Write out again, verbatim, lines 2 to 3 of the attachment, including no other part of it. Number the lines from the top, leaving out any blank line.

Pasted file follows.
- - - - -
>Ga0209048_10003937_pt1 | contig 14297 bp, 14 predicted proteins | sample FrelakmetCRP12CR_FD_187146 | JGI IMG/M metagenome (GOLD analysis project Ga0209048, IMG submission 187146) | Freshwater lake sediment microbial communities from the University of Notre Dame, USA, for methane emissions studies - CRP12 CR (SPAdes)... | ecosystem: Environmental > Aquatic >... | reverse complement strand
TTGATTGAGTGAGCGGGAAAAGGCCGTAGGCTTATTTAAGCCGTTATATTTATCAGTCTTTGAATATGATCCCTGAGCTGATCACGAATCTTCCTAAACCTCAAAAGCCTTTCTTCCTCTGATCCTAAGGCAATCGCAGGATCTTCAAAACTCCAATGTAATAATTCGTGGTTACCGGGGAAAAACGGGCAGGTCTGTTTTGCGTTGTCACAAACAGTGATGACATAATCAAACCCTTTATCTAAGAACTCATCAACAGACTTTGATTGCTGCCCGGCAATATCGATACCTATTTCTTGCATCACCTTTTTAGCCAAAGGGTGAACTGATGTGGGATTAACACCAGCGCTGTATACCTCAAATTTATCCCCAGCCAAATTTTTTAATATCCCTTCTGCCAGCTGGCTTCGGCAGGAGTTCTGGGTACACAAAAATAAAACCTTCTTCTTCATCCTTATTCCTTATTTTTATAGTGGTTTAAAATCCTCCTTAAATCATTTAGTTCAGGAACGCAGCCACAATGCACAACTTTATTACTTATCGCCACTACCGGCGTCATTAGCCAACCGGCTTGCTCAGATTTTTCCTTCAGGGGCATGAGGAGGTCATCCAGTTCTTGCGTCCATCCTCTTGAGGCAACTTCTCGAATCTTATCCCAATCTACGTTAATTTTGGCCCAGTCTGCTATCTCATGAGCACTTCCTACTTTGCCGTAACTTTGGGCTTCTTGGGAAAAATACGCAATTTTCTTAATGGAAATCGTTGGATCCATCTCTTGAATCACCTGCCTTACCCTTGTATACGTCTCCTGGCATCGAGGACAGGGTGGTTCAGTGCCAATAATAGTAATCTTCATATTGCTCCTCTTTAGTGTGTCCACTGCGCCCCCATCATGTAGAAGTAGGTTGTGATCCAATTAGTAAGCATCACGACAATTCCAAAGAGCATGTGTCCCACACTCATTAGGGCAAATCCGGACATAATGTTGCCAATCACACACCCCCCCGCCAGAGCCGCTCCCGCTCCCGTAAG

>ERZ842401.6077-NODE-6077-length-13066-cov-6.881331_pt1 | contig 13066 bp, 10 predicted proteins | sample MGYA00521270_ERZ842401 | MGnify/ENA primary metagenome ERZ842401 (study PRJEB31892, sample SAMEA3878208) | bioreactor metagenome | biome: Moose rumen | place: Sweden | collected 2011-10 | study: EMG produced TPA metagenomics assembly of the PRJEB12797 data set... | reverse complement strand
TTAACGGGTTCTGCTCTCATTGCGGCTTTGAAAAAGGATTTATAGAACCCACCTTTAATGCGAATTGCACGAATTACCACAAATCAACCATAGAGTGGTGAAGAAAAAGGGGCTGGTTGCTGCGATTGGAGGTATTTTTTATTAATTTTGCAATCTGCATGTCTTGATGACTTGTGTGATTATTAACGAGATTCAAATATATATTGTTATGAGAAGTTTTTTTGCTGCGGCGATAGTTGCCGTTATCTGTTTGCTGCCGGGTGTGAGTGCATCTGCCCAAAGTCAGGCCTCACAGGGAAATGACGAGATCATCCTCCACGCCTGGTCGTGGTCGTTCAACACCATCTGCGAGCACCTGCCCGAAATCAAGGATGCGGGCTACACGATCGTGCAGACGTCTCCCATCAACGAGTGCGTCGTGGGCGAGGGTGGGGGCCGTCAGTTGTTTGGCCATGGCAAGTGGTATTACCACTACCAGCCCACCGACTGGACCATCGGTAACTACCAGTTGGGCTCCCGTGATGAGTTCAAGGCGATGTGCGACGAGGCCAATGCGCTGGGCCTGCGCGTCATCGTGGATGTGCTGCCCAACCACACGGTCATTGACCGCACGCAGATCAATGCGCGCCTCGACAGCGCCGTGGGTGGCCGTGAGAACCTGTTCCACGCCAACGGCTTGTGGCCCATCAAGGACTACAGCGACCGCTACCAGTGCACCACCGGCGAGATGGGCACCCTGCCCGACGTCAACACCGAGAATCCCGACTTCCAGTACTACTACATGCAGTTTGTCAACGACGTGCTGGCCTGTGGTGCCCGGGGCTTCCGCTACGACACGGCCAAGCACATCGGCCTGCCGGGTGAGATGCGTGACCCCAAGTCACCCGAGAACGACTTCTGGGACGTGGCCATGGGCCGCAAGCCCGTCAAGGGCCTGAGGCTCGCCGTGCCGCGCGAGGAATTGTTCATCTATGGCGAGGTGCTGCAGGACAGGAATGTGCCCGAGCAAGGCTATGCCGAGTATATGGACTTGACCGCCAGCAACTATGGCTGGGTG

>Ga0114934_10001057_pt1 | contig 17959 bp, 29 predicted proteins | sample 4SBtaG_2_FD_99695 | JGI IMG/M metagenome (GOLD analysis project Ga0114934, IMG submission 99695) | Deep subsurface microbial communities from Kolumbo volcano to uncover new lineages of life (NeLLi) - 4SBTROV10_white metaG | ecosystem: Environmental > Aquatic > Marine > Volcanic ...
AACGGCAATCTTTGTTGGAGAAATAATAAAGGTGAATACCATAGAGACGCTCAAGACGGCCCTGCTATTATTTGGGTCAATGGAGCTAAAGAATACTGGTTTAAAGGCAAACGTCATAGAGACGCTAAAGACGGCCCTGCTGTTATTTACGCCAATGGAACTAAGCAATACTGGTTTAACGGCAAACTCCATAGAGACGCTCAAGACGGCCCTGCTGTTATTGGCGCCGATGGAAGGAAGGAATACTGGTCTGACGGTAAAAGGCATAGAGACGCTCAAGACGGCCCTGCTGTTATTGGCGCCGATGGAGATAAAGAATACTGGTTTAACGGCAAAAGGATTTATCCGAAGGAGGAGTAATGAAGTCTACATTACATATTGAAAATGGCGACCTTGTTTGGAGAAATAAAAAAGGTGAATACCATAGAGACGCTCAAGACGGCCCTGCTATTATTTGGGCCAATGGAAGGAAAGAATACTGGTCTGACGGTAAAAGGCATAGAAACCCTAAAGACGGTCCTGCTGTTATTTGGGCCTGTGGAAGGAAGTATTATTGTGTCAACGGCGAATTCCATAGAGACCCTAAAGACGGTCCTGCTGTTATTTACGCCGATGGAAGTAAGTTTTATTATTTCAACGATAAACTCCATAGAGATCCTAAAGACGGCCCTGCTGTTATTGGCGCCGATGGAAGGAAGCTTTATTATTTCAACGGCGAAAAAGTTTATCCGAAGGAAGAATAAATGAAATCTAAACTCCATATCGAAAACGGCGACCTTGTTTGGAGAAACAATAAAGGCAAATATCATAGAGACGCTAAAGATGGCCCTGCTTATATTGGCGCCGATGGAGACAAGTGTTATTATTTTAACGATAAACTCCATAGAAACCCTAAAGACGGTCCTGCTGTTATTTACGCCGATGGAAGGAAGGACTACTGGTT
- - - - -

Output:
TTGATTGAGTGAGCGGGAAAAGGCCGTAGGCTTATTTAAGCCGTTATATTTATCAGTCTTTGAATATGATCCCTGAGCTGATCACGAATCTTCCTAAACCTCAAAAGCCTTTCTTCCTCTGATCCTAAGGCAATCGCAGGATCTTCAAAACTCCAATGTAATAATTCGTGGTTACCGGGGAAAAACGGGCAGGTCTGTTTTGCGTTGTCACAAACAGTGATGACATAATCAAACCCTTTATCTAAGAACTCATCAACAGACTTTGATTGCTGCCCGGCAATATCGATACCTATTTCTTGCATCACCTTTTTAGCCAAAGGGTGAACTGATGTGGGATTAACACCAGCGCTGTATACCTCAAATTTATCCCCAGCCAAATTTTTTAATATCCCTTCTGCCAGCTGGCTTCGGCAGGAGTTCTGGGTACACAAAAATAAAACCTTCTTCTTCATCCTTATTCCTTATTTTTATAGTGGTTTAAAATCCTCCTTAAATCATTTAGTTCAGGAACGCAGCCACAATGCACAACTTTATTACTTATCGCCACTACCGGCGTCATTAGCCAACCGGCTTGCTCAGATTTTTCCTTCAGGGGCATGAGGAGGTCATCCAGTTCTTGCGTCCATCCTCTTGAGGCAACTTCTCGAATCTTATCCCAATCTACGTTAATTTTGGCCCAGTCTGCTATCTCATGAGCACTTCCTACTTTGCCGTAACTTTGGGCTTCTTGGGAAAAATACGCAATTTTCTTAATGGAAATCGTTGGATCCATCTCTTGAATCACCTGCCTTACCCTTGTATACGTCTCCTGGCATCGAGGACAGGGTGGTTCAGTGCCAATAATAGTAATCTTCATATTGCTCCTCTTTAGTGTGTCCACTGCGCCCCCATCATGTAGAAGTAGGTTGTGATCCAATTAGTAAGCATCACGACAATTCCAAAGAGCATGTGTCCCACACTCATTAGGGCAAATCCGGACATAATGTTGCCAATCACACACCCCCCCGCCAGAGCCGCTCCCGCTCCCGTAAG

>ERZ842401.6077-NODE-6077-length-13066-cov-6.881331_pt1 | contig 13066 bp, 10 predicted proteins | sample MGYA00521270_ERZ842401 | MGnify/ENA primary metagenome ERZ842401 (study PRJEB31892, sample SAMEA3878208) | bioreactor metagenome | biome: Moose rumen | place: Sweden | collected 2011-10 | study: EMG produced TPA metagenomics assembly of the PRJEB12797 data set... | reverse complement strand